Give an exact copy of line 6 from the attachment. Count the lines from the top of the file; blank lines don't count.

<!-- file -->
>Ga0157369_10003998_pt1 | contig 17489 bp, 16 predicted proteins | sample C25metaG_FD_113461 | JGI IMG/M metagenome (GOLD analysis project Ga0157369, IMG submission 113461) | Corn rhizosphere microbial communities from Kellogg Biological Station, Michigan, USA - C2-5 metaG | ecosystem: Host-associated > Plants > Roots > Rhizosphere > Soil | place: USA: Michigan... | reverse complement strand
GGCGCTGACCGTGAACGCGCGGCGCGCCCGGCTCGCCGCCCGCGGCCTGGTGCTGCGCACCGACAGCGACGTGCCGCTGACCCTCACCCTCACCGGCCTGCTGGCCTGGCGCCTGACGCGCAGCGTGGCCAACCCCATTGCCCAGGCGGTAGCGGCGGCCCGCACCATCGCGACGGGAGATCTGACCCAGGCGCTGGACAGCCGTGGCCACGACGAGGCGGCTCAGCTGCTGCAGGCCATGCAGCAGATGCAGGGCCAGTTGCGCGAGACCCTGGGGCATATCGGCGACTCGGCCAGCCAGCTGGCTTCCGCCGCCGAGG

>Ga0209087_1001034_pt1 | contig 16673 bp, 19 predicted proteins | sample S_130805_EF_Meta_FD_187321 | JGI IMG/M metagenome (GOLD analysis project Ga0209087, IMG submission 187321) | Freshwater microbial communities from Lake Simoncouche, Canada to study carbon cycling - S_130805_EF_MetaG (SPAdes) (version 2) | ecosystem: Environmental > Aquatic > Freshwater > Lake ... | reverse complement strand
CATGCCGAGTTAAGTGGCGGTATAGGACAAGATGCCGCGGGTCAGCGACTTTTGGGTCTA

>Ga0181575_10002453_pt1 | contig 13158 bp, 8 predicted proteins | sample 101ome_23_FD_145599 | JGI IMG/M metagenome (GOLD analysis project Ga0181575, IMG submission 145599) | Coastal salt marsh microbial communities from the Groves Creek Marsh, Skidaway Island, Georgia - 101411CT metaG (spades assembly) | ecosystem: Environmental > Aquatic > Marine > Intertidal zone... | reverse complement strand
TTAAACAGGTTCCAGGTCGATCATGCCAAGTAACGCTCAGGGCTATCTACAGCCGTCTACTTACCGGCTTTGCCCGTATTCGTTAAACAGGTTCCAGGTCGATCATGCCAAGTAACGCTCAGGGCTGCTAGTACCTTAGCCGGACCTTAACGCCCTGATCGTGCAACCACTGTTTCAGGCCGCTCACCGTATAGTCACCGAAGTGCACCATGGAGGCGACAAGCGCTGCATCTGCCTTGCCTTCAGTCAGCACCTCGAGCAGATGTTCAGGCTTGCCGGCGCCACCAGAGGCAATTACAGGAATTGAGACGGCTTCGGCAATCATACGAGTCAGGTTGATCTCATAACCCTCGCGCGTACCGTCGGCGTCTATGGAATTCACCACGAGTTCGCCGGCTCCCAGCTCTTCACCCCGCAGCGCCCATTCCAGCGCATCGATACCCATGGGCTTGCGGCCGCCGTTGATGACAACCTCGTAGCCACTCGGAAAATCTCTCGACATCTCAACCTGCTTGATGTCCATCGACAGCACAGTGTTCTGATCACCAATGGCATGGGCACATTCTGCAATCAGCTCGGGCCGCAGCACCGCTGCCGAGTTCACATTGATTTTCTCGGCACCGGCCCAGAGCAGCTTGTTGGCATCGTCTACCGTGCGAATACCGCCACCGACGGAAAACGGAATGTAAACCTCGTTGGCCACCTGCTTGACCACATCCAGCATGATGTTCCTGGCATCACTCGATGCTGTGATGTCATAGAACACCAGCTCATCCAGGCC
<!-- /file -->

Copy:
TTAAACAGGTTCCAGGTCGATCATGCCAAGTAACGCTCAGGGCTATCTACAGCCGTCTACTTACCGGCTTTGCCCGTATTCGTTAAACAGGTTCCAGGTCGATCATGCCAAGTAACGCTCAGGGCTGCTAGTACCTTAGCCGGACCTTAACGCCCTGATCGTGCAACCACTGTTTCAGGCCGCTCACCGTATAGTCACCGAAGTGCACCATGGAGGCGACAAGCGCTGCATCTGCCTTGCCTTCAGTCAGCACCTCGAGCAGATGTTCAGGCTTGCCGGCGCCACCAGAGGCAATTACAGGAATTGAGACGGCTTCGGCAATCATACGAGTCAGGTTGATCTCATAACCCTCGCGCGTACCGTCGGCGTCTATGGAATTCACCACGAGTTCGCCGGCTCCCAGCTCTTCACCCCGCAGCGCCCATTCCAGCGCATCGATACCCATGGGCTTGCGGCCGCCGTTGATGACAACCTCGTAGCCACTCGGAAAATCTCTCGACATCTCAACCTGCTTGATGTCCATCGACAGCACAGTGTTCTGATCACCAATGGCATGGGCACATTCTGCAATCAGCTCGGGCCGCAGCACCGCTGCCGAGTTCACATTGATTTTCTCGGCACCGGCCCAGAGCAGCTTGTTGGCATCGTCTACCGTGCGAATACCGCCACCGACGGAAAACGGAATGTAAACCTCGTTGGCCACCTGCTTGACCACATCCAGCATGATGTTCCTGGCATCACTCGATGCTGTGATGTCATAGAACACCAGCTCATCCAGGCC